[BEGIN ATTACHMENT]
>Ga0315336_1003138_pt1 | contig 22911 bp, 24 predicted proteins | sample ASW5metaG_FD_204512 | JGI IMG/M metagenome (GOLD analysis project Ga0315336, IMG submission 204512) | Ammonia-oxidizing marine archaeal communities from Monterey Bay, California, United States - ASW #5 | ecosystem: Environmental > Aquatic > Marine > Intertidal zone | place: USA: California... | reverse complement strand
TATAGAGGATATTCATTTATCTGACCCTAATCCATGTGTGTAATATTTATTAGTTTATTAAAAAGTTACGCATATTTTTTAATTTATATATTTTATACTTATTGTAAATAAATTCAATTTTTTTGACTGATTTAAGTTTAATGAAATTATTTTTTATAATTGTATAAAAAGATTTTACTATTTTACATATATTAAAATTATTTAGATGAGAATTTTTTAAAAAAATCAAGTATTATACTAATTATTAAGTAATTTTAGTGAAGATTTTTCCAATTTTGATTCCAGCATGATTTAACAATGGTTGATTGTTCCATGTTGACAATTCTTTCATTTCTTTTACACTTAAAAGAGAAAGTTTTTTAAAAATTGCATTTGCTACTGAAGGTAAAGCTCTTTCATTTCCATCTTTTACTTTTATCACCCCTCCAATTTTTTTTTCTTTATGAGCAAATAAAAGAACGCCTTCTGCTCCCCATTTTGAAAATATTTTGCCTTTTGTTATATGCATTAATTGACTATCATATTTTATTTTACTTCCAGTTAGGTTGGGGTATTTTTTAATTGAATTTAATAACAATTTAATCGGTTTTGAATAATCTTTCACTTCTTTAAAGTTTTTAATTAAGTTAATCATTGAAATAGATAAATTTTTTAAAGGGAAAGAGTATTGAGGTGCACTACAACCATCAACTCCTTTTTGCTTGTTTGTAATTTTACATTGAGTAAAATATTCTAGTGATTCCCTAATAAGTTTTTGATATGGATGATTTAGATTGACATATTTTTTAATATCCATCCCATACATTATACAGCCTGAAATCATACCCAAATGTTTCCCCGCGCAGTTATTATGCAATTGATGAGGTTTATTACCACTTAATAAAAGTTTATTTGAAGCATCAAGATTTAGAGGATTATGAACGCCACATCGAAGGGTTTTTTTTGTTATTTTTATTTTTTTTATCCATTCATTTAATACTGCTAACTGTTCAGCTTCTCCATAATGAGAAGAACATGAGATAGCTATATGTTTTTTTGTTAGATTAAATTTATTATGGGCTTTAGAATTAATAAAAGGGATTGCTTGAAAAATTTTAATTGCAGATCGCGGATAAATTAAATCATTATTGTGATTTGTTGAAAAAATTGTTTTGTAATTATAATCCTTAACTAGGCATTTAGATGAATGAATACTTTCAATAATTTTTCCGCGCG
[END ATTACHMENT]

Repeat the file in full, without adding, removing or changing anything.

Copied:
>Ga0315336_1003138_pt1 | contig 22911 bp, 24 predicted proteins | sample ASW5metaG_FD_204512 | JGI IMG/M metagenome (GOLD analysis project Ga0315336, IMG submission 204512) | Ammonia-oxidizing marine archaeal communities from Monterey Bay, California, United States - ASW #5 | ecosystem: Environmental > Aquatic > Marine > Intertidal zone | place: USA: California... | reverse complement strand
TATAGAGGATATTCATTTATCTGACCCTAATCCATGTGTGTAATATTTATTAGTTTATTAAAAAGTTACGCATATTTTTTAATTTATATATTTTATACTTATTGTAAATAAATTCAATTTTTTTGACTGATTTAAGTTTAATGAAATTATTTTTTATAATTGTATAAAAAGATTTTACTATTTTACATATATTAAAATTATTTAGATGAGAATTTTTTAAAAAAATCAAGTATTATACTAATTATTAAGTAATTTTAGTGAAGATTTTTCCAATTTTGATTCCAGCATGATTTAACAATGGTTGATTGTTCCATGTTGACAATTCTTTCATTTCTTTTACACTTAAAAGAGAAAGTTTTTTAAAAATTGCATTTGCTACTGAAGGTAAAGCTCTTTCATTTCCATCTTTTACTTTTATCACCCCTCCAATTTTTTTTTCTTTATGAGCAAATAAAAGAACGCCTTCTGCTCCCCATTTTGAAAATATTTTGCCTTTTGTTATATGCATTAATTGACTATCATATTTTATTTTACTTCCAGTTAGGTTGGGGTATTTTTTAATTGAATTTAATAACAATTTAATCGGTTTTGAATAATCTTTCACTTCTTTAAAGTTTTTAATTAAGTTAATCATTGAAATAGATAAATTTTTTAAAGGGAAAGAGTATTGAGGTGCACTACAACCATCAACTCCTTTTTGCTTGTTTGTAATTTTACATTGAGTAAAATATTCTAGTGATTCCCTAATAAGTTTTTGATATGGATGATTTAGATTGACATATTTTTTAATATCCATCCCATACATTATACAGCCTGAAATCATACCCAAATGTTTCCCCGCGCAGTTATTATGCAATTGATGAGGTTTATTACCACTTAATAAAAGTTTATTTGAAGCATCAAGATTTAGAGGATTATGAACGCCACATCGAAGGGTTTTTTTTGTTATTTTTATTTTTTTTATCCATTCATTTAATACTGCTAACTGTTCAGCTTCTCCATAATGAGAAGAACATGAGATAGCTATATGTTTTTTTGTTAGATTAAATTTATTATGGGCTTTAGAATTAATAAAAGGGATTGCTTGAAAAATTTTAATTGCAGATCGCGGATAAATTAAATCATTATTGTGATTTGTTGAAAAAATTGTTTTGTAATTATAATCCTTAACTAGGCATTTAGATGAATGAATACTTTCAATAATTTTTCCGCGCG